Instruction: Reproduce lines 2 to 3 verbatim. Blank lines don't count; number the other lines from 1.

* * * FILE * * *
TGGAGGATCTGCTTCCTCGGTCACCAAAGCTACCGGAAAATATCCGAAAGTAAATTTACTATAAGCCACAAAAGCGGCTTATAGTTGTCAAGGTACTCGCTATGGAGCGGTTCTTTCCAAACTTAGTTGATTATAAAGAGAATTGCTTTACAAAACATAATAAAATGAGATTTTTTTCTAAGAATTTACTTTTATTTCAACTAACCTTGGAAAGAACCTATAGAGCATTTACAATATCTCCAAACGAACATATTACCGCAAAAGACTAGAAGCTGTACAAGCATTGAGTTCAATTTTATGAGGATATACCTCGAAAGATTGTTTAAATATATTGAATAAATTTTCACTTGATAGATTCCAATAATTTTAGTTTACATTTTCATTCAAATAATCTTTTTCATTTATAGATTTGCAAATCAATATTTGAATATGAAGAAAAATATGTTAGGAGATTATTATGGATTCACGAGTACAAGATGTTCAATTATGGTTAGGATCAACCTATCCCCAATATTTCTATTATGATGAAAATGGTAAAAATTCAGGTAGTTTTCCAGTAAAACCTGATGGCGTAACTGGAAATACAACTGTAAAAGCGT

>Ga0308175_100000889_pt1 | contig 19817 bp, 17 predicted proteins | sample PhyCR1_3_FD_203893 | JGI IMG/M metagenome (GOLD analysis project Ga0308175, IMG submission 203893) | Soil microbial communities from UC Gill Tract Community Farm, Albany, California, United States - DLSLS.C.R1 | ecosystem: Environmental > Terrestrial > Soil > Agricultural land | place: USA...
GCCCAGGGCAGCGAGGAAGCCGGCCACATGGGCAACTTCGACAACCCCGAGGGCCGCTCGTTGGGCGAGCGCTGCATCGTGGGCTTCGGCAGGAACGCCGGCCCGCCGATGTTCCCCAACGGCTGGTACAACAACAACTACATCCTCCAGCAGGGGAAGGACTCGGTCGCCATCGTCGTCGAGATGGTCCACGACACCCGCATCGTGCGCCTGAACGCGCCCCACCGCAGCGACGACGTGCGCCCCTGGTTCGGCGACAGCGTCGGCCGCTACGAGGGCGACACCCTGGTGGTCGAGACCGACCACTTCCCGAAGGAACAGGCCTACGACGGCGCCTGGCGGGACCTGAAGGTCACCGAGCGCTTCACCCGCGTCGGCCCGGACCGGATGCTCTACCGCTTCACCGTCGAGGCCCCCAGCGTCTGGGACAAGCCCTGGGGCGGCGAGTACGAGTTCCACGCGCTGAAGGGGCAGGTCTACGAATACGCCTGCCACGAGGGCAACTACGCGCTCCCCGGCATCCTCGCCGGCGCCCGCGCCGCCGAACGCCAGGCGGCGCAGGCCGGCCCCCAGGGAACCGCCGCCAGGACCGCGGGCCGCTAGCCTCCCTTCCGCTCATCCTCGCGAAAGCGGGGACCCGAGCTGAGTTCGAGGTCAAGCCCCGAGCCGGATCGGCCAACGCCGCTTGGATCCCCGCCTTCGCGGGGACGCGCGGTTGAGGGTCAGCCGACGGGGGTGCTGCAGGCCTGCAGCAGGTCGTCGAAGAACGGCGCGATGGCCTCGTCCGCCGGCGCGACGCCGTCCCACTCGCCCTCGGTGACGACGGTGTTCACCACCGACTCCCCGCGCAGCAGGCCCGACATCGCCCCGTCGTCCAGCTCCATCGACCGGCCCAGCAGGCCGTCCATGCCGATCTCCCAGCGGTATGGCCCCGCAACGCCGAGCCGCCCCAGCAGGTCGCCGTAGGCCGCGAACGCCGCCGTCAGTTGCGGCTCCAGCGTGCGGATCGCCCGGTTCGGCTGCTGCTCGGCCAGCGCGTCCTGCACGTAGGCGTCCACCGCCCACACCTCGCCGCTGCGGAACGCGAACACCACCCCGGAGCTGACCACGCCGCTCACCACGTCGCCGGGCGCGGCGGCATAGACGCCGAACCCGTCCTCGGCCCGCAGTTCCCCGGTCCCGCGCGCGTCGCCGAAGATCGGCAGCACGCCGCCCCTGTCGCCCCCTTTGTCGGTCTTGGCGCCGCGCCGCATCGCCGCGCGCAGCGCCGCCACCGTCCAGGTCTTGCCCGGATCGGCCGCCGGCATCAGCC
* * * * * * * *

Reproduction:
>Ga0308175_100000889_pt1 | contig 19817 bp, 17 predicted proteins | sample PhyCR1_3_FD_203893 | JGI IMG/M metagenome (GOLD analysis project Ga0308175, IMG submission 203893) | Soil microbial communities from UC Gill Tract Community Farm, Albany, California, United States - DLSLS.C.R1 | ecosystem: Environmental > Terrestrial > Soil > Agricultural land | place: USA...
GCCCAGGGCAGCGAGGAAGCCGGCCACATGGGCAACTTCGACAACCCCGAGGGCCGCTCGTTGGGCGAGCGCTGCATCGTGGGCTTCGGCAGGAACGCCGGCCCGCCGATGTTCCCCAACGGCTGGTACAACAACAACTACATCCTCCAGCAGGGGAAGGACTCGGTCGCCATCGTCGTCGAGATGGTCCACGACACCCGCATCGTGCGCCTGAACGCGCCCCACCGCAGCGACGACGTGCGCCCCTGGTTCGGCGACAGCGTCGGCCGCTACGAGGGCGACACCCTGGTGGTCGAGACCGACCACTTCCCGAAGGAACAGGCCTACGACGGCGCCTGGCGGGACCTGAAGGTCACCGAGCGCTTCACCCGCGTCGGCCCGGACCGGATGCTCTACCGCTTCACCGTCGAGGCCCCCAGCGTCTGGGACAAGCCCTGGGGCGGCGAGTACGAGTTCCACGCGCTGAAGGGGCAGGTCTACGAATACGCCTGCCACGAGGGCAACTACGCGCTCCCCGGCATCCTCGCCGGCGCCCGCGCCGCCGAACGCCAGGCGGCGCAGGCCGGCCCCCAGGGAACCGCCGCCAGGACCGCGGGCCGCTAGCCTCCCTTCCGCTCATCCTCGCGAAAGCGGGGACCCGAGCTGAGTTCGAGGTCAAGCCCCGAGCCGGATCGGCCAACGCCGCTTGGATCCCCGCCTTCGCGGGGACGCGCGGTTGAGGGTCAGCCGACGGGGGTGCTGCAGGCCTGCAGCAGGTCGTCGAAGAACGGCGCGATGGCCTCGTCCGCCGGCGCGACGCCGTCCCACTCGCCCTCGGTGACGACGGTGTTCACCACCGACTCCCCGCGCAGCAGGCCCGACATCGCCCCGTCGTCCAGCTCCATCGACCGGCCCAGCAGGCCGTCCATGCCGATCTCCCAGCGGTATGGCCCCGCAACGCCGAGCCGCCCCAGCAGGTCGCCGTAGGCCGCGAACGCCGCCGTCAGTTGCGGCTCCAGCGTGCGGATCGCCCGGTTCGGCTGCTGCTCGGCCAGCGCGTCCTGCACGTAGGCGTCCACCGCCCACACCTCGCCGCTGCGGAACGCGAACACCACCCCGGAGCTGACCACGCCGCTCACCACGTCGCCGGGCGCGGCGGCATAGACGCCGAACCCGTCCTCGGCCCGCAGTTCCCCGGTCCCGCGCGCGTCGCCGAAGATCGGCAGCACGCCGCCCCTGTCGCCCCCTTTGTCGGTCTTGGCGCCGCGCCGCATCGCCGCGCGCAGCGCCGCCACCGTCCAGGTCTTGCCCGGATCGGCCGCCGGCATCAGCC